Although Nashville is known for country music, a varied group of artists recorded in Nashville studios. Early rock acts such as the Everly Brothers, Buddy Holly, and Gene Vincent recorded in Nashville during the 1950s. In 1966, Bob Dylan recorded much of his Blonde on Blonde album in Nashville, and Dylan’s example convinced other pop/rock artists to record in the city, erasing some of the prejudices the rock world held against “Music City, USA.” Simon and Garfunkel, Joe Tex, Roy Orbison, Perry Como, Carol Channing, the Nitty Gritty Dirt Band, and Elvis Presley recorded in Nashville during the 1960s and 1970s. Nashville also became the center for the recording of gospel music, both black gospel (primarily at Woodland Studios) and southern gospel. By the end of the 1970s, a number of contemporary Christian artists recorded in Nashville, including Amy Grant, Sandi Patty, and the Imperials. Within a decade, Nashville was the center for contemporary Christian as well as country music. As studio technology advanced during the 1980s, an increasing number of Nashville-based artists and songwriters built studios in their homes and recorded there.
During the 1990s, both country and contemporary Christian music thrived in the city. The introduction of the compact disc (CD) in the early 1980s led consumers to switch to the new format, spurring sales of catalog as well as current releases. The editors of Billboard magazine, the major trade publication, turned to computer counts of sales to compile its influential charts of hits; this switch in technology ended the prejudice against country music by many retailers and distributors who reported sales numbers to the trade magazines. The new charts showed that country music competed with the top rock, pop, and rap acts in terms of sales, which in turn encouraged retailers to stock more country music, especially by the top-selling acts, and created more sales as consumers found the country artists they liked. The rise of Wal-Mart to become the dominant retailer during the 1990s was a boon to country music. Wal-Mart’s willingness to stock country music and welcome the country consumer, who felt uncomfortable in the mall record store staffed by young rock fans, was another reason for the increase in sales of country music recordings.
Country music was never more profitable or more dominant than during the mid-1990s as more radio stations played country music than any other format; many artists regularly sold over a million copies of an album; the genre’s share of overall music sales rose to almost 20 percent; and stars such as Garth Brooks, Alan Jackson, Shania Twain, Tim McGraw, Clint Black, Reba McEntire, and Billy Ray Cyrus emerged to compete with rock stars in recording sales and concert audiences. Artists and executives were attracted to Nashville during this period as the music industry saw explosive growth. However, the internet-based music-sharing service known as “Napster” was created in 1999, computers with CD burners became widely available, and the sales of recordings took a plunge. This new technology soon had an impact on Nashville, although country consumers generally caught on to the new technology later than rock fans.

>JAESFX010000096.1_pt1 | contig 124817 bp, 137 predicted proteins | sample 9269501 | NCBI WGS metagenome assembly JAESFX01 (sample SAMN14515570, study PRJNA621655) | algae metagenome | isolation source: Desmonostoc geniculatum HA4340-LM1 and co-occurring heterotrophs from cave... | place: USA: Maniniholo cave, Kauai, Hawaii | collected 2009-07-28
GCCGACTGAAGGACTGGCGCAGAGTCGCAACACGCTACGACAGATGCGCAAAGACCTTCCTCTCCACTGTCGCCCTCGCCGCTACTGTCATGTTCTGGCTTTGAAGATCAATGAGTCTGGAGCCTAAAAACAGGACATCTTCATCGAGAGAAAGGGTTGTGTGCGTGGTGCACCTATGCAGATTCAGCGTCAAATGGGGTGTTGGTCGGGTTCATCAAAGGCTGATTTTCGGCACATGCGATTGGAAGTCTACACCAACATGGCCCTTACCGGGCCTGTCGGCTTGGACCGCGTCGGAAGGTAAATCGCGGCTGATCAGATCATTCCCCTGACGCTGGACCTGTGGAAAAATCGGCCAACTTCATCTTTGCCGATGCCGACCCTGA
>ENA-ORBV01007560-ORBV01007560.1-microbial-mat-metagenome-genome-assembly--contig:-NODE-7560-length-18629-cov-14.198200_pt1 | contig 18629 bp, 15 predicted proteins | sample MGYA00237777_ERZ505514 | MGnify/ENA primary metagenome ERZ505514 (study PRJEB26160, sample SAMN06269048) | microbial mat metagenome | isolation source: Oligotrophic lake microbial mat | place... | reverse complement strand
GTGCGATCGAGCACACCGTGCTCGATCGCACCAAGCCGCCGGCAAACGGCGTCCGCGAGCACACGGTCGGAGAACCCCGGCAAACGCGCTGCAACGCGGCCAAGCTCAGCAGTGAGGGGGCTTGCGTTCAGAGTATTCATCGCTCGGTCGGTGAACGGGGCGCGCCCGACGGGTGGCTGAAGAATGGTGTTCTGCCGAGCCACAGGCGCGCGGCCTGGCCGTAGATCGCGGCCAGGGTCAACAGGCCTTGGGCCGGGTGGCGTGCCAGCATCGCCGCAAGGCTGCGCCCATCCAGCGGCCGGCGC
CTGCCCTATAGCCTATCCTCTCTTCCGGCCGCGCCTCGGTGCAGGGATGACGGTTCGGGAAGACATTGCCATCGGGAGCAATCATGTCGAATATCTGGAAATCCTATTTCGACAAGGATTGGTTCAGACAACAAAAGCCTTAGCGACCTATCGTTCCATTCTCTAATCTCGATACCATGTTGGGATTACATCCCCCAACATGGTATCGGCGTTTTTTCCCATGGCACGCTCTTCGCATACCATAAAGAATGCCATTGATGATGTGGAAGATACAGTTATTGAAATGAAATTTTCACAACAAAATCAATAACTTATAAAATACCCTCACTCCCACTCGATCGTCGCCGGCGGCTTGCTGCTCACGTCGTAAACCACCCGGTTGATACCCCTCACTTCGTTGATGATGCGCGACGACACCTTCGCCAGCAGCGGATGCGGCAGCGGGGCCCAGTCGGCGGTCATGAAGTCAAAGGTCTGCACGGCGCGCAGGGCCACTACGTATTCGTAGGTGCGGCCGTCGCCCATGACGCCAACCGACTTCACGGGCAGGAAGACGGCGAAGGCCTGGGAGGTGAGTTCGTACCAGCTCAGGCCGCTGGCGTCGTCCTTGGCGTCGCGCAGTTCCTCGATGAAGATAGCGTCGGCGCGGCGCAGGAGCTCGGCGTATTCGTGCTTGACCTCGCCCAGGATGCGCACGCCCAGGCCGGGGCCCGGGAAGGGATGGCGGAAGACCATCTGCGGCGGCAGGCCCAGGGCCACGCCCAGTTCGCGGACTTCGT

Contemporary Christian music, connected to the conservative political movement in the country, also grew exponentially during the 1990s. Benefiting from the fact that Wal-Mart (and other mass merchandisers) stocked the CDs, the genre became widely known and accepted. Artists such as Michael W. Smith, Steven Curtis Chapman, Kirk Franklin, and Yolanda Adams sold as well as rock or country acts. In Nashville, the gospel music industry employed more people than the country industry primarily because the Christian distribution system was housed in Nashville while the distribution network for country was part of the major label operations based in New York or Los Angeles.
During the twenty-first century, the movie O Brother, Where Art Thou created a new awareness of old-time country and bluegrass music as the movie appealed to a non-country audience who purchased the soundtrack album. The Country Music Hall of Fame moved downtown in 2001, and the new century’s beginning saw the sound of mainstream country recordings becoming closely aligned with the sound of rock and pop music, particularly the rock and pop of the 1970s and 1980s.
The Nashville recording industry adapted to all of these changes. After Opryland closed, Belmont University and Middle Tennessee State University became the main talent pool for executives and musicians in the Nashville music industry, although other colleges also supplied interns, artists, musicians, and executives. The songwriter community in Nashville (and the song publishing industry) remained strong, becoming the new Tin Pan Alley of the music industry.
Nashville remains firmly established as one of the three major recording centers in the United States (the others are Los Angeles and New York). It has a vibrant creative community, a well-educated music industry workforce, and the ability to attract top creative talent from all over the world. Nashville was named “Music City, USA,” in the early 1950s and since that time has earned that sobriquet. “Music City” became the brand for Nashville, advertised in Chamber of Commerce campaigns as well as being used in informal conversations. By the twenty-first century, the Nashville recording industry was not just a local business with a national impact; it was the image that the city of Nashville presented to the world.